So I was trying to figure out the song that played over the closing credits of tonight’s episode of Girls when I noticed that the writing credit went to someone named Murray Miller. Since I didn’t recognize Murray Miller as the writer of any previous Girls episodes, I performed a cursory Google search in the hope of mapping yet another strange node in the vast web of Girls writers, actors, producers, and directors who are all either besties or blood relatives. My search came up with this Daily Beast story written by Miller, which seems to be as likely an origin story for the character of Booth Jonathan as anything else. In fact, the general sensibility behind Girls’s depiction of the contemporary art world—from jazzhate to tonight’s Pumped Magazine writer to Booth Jonathan’s oeuvre—is perfectly encapsulated in the article. I’m going to go ahead and label it a companion piece to this review.
What Murray addresses in both his article and “Boys” is a sort of emperor’s-new-clothes delusion that can often plague entire communities of people—usually creative types, but it more generally applies to all sensitive, insecure souls—to the point of absurdity. The most obvious example is another insufferably hip art installation by one of Booth Jonathan’s friends (protégés?) in which everyone is either listening to Booth’s bullshit story about how he once had a rare cry at the MOMA (with a hilarious picture commemorating the moment projected on the wall behind him) or pretending to be best pals with the other attendees, as in Marnie’s glad-handing of every nicknamed weirdo in the room or the Wayne Coyne wannabe pretending to recognize Hannah while he waits to use the bathroom. Marnie comes to the event under the impression that she’s welcoming guests to her new boyfriend’s party, which is a completely stupid assumption given what she knows about Booth. It backfires predictably, and there’s a fight, because there’s always a fight, and I just don’t want to talk about it right now because there are more interesting thoughts about this episode than another breakdown of who yelled at whom.
There’s also Hannah’s pretense that her new e-book assignment is an exciting opportunity for her when she really knows that she’s in way over her head. The glimpse of her mostly blank Word document made me laugh hysterically, as both the title of the first chapter (“Room for Cream?”) and her botched opening line (“Her name was Murjashihaway.”) reveal just how unprepared she is to write an entire book. I find the master thread of Hannah’s writing career fascinating—perhaps because, as a young person who writes, I understand Ray’s assertion that “usually when people say they want to be a writer, they don’t want to really do anything besides, you know, eat and masturbate”—so I always get a kick out of any glimpse we get into her “creative” “process.”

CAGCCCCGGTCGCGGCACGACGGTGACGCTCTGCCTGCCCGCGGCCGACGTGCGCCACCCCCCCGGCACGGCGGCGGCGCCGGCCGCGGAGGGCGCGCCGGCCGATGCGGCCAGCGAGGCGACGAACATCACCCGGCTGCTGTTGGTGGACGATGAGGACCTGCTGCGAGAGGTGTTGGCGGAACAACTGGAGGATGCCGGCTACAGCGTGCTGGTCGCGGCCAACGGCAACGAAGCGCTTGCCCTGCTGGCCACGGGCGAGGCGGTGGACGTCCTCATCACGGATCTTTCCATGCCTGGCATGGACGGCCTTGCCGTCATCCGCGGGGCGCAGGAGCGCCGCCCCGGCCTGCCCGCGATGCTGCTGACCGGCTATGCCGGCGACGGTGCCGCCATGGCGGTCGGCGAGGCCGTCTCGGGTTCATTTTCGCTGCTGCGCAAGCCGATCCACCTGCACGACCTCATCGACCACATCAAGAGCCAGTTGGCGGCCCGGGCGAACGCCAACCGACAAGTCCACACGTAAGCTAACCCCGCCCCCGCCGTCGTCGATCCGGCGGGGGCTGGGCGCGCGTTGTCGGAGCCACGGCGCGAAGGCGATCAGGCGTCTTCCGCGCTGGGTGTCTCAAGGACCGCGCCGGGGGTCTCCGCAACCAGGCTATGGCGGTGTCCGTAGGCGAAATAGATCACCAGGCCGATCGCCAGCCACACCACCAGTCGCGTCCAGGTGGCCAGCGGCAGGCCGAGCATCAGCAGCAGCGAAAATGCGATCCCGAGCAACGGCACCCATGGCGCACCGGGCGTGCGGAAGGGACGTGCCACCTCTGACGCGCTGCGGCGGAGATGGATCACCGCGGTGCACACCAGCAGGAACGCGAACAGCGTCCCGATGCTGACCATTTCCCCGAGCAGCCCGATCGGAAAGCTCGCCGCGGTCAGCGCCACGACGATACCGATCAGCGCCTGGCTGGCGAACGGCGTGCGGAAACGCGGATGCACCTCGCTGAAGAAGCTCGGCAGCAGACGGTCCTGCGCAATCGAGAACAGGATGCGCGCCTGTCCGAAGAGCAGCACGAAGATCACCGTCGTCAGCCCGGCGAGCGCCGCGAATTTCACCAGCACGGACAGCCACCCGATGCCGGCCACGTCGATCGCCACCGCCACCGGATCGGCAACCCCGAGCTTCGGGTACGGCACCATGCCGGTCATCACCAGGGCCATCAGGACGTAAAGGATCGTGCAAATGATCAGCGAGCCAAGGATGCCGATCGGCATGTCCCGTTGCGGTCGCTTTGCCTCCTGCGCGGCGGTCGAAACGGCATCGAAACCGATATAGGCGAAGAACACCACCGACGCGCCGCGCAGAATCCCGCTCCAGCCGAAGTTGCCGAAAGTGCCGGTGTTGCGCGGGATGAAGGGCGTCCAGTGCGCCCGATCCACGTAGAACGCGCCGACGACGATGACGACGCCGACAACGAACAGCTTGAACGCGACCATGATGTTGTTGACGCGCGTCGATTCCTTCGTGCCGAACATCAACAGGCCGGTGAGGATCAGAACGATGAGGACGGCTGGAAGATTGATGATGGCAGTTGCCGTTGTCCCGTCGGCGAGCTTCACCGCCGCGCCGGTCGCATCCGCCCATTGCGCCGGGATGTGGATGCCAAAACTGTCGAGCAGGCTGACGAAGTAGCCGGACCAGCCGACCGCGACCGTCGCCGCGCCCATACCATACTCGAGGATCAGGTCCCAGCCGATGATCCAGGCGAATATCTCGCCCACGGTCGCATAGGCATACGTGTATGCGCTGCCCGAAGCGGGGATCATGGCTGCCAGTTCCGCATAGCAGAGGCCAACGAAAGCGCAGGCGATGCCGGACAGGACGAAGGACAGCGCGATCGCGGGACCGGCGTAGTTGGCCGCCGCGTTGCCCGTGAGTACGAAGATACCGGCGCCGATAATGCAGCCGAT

I’m also thinking of the wildly different delusions held by Ray and Adam regarding their relationships with Shoshanna and Hannah. Again, these revelations are teased out during a shouting match, which I don’t want to get into, but it is nice to hear honest banter between the show’s two “honest men,” as Ray describes them. Adam’s right that Ray doesn’t seem to have a clue about what’s going to happen with Shoshanna besides the fact that it will eventually fail, and Ray correctly identifies the reasons that Adam should be over Hannah as well as the fact that, despite his insistence to the contrary, he isn’t even close to done with her.
These two characters are my favorite people on the show, and not just because they’re dudes and I am a dude. There’s something about Ray’s neuroses playing off of Adam’s deranged confidence that made their scenes together a delight. I think it might be the fact that these two characters and their worldviews are so concretely defined at this point, which is a trait that stands in stark contrast to the other twentysomethings grasping at new identities every new week. With Ray and Adam I can expect a clash of wills, two men on opposite ends of the spectrum in terms of romantic experience, self-image, and ambition. Their meltdown felt less whiny and melodramatic than, say, Booth’s sobfest in the wine cellar or Jessa’s mopey putdowns as she storms through Hannah’s apartment, but I was still sad to see them argue. Everyone be arguing.
Of course, the assumption is that eventually one of these shoutfests will result in one party on this show getting through to another, at which point they will see their sorry drain-circling for what it is. Unlike many of the show’s critics, I don’t demand that all of the characters catch on to silliness of their self-mythologizing and friend-sniping. I just want one of them to figure it out at some point. I’ve got my money on Ray at the moment, if for no other reason than the fact that he’s on the clock. He’s thirty-three and he’s in the longest relationship of his life (four weeks, seven since they first slept together). He’s had a bummer of a season so far, but he’s also the most prone to self-examination of all the leads. He could be honest with himself about his future with Shoshanna. He could attend Donald Trump’s event and learn the keys to success.
Or he could find himself on a park bench on Staten Island, talking to someone else’s dog and sobbing as he gazes across the Upper Bay like a gutless Gatsby and a lovely Tegan and Sara cover of “Fool to Cry” soundtracks his desperation.
John Bender is a Twitter anarchist with questionable opinions about celebrity lifestyles and the Lost finale. He edits erotic novels by day and works tirelessly by night to improve upon his personal record of 41.06 in the Mecha Marathon minigame in Mario Party 2. He also plays in Fitness.